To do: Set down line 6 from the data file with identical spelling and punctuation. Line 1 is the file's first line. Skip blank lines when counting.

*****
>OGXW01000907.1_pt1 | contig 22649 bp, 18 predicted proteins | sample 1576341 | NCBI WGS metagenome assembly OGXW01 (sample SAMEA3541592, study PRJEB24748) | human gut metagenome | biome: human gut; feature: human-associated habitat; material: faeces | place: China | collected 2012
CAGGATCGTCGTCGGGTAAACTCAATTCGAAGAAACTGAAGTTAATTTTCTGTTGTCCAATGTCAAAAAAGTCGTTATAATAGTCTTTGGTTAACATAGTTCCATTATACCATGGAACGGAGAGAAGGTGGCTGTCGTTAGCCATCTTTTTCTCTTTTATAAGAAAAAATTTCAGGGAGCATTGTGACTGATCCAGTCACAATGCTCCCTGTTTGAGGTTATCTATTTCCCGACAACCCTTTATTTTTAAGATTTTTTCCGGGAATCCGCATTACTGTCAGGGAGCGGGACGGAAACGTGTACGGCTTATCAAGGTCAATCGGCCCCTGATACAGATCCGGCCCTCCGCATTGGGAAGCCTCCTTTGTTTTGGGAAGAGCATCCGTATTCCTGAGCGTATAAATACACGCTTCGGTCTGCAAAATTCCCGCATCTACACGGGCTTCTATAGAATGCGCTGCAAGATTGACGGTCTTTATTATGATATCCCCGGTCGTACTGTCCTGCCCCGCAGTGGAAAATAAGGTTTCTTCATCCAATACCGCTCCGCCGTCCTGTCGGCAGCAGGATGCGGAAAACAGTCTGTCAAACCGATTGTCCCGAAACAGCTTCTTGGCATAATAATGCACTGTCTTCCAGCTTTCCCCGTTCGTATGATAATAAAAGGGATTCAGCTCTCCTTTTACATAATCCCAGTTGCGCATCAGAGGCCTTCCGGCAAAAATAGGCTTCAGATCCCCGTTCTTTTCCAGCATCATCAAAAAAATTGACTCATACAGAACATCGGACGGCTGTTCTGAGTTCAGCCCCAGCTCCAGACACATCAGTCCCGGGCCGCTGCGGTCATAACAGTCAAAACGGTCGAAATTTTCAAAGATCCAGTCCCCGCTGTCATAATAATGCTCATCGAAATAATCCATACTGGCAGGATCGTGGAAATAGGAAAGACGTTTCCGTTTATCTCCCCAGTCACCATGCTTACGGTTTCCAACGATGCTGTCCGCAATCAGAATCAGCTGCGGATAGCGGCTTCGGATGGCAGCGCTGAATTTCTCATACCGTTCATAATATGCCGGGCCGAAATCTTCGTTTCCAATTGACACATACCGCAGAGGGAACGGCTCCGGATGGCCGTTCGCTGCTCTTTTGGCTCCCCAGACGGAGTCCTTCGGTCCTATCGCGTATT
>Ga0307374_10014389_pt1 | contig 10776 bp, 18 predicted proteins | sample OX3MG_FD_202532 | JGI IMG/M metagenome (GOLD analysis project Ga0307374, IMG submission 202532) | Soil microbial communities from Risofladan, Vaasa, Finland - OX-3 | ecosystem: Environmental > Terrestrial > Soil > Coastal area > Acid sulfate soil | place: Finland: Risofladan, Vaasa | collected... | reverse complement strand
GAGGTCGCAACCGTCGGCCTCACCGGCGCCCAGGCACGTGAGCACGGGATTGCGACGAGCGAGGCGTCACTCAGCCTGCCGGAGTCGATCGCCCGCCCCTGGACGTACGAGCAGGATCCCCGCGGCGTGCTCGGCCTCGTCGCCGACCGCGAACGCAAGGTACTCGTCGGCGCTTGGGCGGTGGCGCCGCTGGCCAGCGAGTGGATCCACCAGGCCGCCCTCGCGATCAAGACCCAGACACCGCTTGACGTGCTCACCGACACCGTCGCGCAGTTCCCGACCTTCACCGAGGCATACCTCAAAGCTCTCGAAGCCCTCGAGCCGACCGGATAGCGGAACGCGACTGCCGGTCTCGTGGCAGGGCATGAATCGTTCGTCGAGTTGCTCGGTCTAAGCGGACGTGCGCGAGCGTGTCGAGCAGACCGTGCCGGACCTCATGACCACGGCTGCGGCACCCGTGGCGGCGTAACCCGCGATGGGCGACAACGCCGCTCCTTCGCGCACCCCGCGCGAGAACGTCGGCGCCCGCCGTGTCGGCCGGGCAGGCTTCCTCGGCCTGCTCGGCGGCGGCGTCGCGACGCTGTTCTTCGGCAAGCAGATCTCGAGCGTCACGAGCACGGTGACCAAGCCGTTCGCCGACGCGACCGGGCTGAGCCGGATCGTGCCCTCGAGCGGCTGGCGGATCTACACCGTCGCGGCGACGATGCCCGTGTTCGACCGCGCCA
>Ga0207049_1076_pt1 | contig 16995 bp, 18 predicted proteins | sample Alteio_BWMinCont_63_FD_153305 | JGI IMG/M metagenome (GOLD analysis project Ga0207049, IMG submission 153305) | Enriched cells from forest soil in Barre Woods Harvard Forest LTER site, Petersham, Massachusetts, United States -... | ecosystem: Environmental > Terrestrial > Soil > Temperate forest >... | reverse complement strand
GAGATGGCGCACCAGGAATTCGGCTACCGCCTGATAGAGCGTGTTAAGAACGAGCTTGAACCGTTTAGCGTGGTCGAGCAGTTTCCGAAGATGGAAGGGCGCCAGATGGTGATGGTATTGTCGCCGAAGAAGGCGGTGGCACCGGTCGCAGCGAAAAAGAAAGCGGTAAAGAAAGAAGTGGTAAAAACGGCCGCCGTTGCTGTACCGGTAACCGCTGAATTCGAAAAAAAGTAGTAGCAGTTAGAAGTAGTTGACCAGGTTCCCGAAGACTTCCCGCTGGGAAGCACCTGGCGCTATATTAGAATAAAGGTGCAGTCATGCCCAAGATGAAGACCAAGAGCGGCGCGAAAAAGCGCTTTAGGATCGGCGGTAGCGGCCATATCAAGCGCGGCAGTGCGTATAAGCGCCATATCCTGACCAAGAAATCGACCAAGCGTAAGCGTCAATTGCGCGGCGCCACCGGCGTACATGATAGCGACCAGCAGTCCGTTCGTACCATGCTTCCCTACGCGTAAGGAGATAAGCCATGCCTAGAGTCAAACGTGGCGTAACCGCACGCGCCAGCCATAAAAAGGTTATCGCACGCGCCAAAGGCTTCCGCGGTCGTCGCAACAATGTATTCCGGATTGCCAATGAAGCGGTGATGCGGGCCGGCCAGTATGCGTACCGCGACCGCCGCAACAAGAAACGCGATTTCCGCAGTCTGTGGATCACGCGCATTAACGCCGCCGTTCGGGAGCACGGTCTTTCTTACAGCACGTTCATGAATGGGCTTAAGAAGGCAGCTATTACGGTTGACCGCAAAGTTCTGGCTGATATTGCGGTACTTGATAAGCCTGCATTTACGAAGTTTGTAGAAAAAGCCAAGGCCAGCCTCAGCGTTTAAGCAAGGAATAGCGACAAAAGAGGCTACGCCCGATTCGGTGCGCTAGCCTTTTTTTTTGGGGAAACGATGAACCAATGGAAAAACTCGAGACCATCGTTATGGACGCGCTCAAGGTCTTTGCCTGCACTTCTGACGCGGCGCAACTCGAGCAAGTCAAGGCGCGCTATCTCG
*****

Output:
GAGATGGCGCACCAGGAATTCGGCTACCGCCTGATAGAGCGTGTTAAGAACGAGCTTGAACCGTTTAGCGTGGTCGAGCAGTTTCCGAAGATGGAAGGGCGCCAGATGGTGATGGTATTGTCGCCGAAGAAGGCGGTGGCACCGGTCGCAGCGAAAAAGAAAGCGGTAAAGAAAGAAGTGGTAAAAACGGCCGCCGTTGCTGTACCGGTAACCGCTGAATTCGAAAAAAAGTAGTAGCAGTTAGAAGTAGTTGACCAGGTTCCCGAAGACTTCCCGCTGGGAAGCACCTGGCGCTATATTAGAATAAAGGTGCAGTCATGCCCAAGATGAAGACCAAGAGCGGCGCGAAAAAGCGCTTTAGGATCGGCGGTAGCGGCCATATCAAGCGCGGCAGTGCGTATAAGCGCCATATCCTGACCAAGAAATCGACCAAGCGTAAGCGTCAATTGCGCGGCGCCACCGGCGTACATGATAGCGACCAGCAGTCCGTTCGTACCATGCTTCCCTACGCGTAAGGAGATAAGCCATGCCTAGAGTCAAACGTGGCGTAACCGCACGCGCCAGCCATAAAAAGGTTATCGCACGCGCCAAAGGCTTCCGCGGTCGTCGCAACAATGTATTCCGGATTGCCAATGAAGCGGTGATGCGGGCCGGCCAGTATGCGTACCGCGACCGCCGCAACAAGAAACGCGATTTCCGCAGTCTGTGGATCACGCGCATTAACGCCGCCGTTCGGGAGCACGGTCTTTCTTACAGCACGTTCATGAATGGGCTTAAGAAGGCAGCTATTACGGTTGACCGCAAAGTTCTGGCTGATATTGCGGTACTTGATAAGCCTGCATTTACGAAGTTTGTAGAAAAAGCCAAGGCCAGCCTCAGCGTTTAAGCAAGGAATAGCGACAAAAGAGGCTACGCCCGATTCGGTGCGCTAGCCTTTTTTTTTGGGGAAACGATGAACCAATGGAAAAACTCGAGACCATCGTTATGGACGCGCTCAAGGTCTTTGCCTGCACTTCTGACGCGGCGCAACTCGAGCAAGTCAAGGCGCGCTATCTCG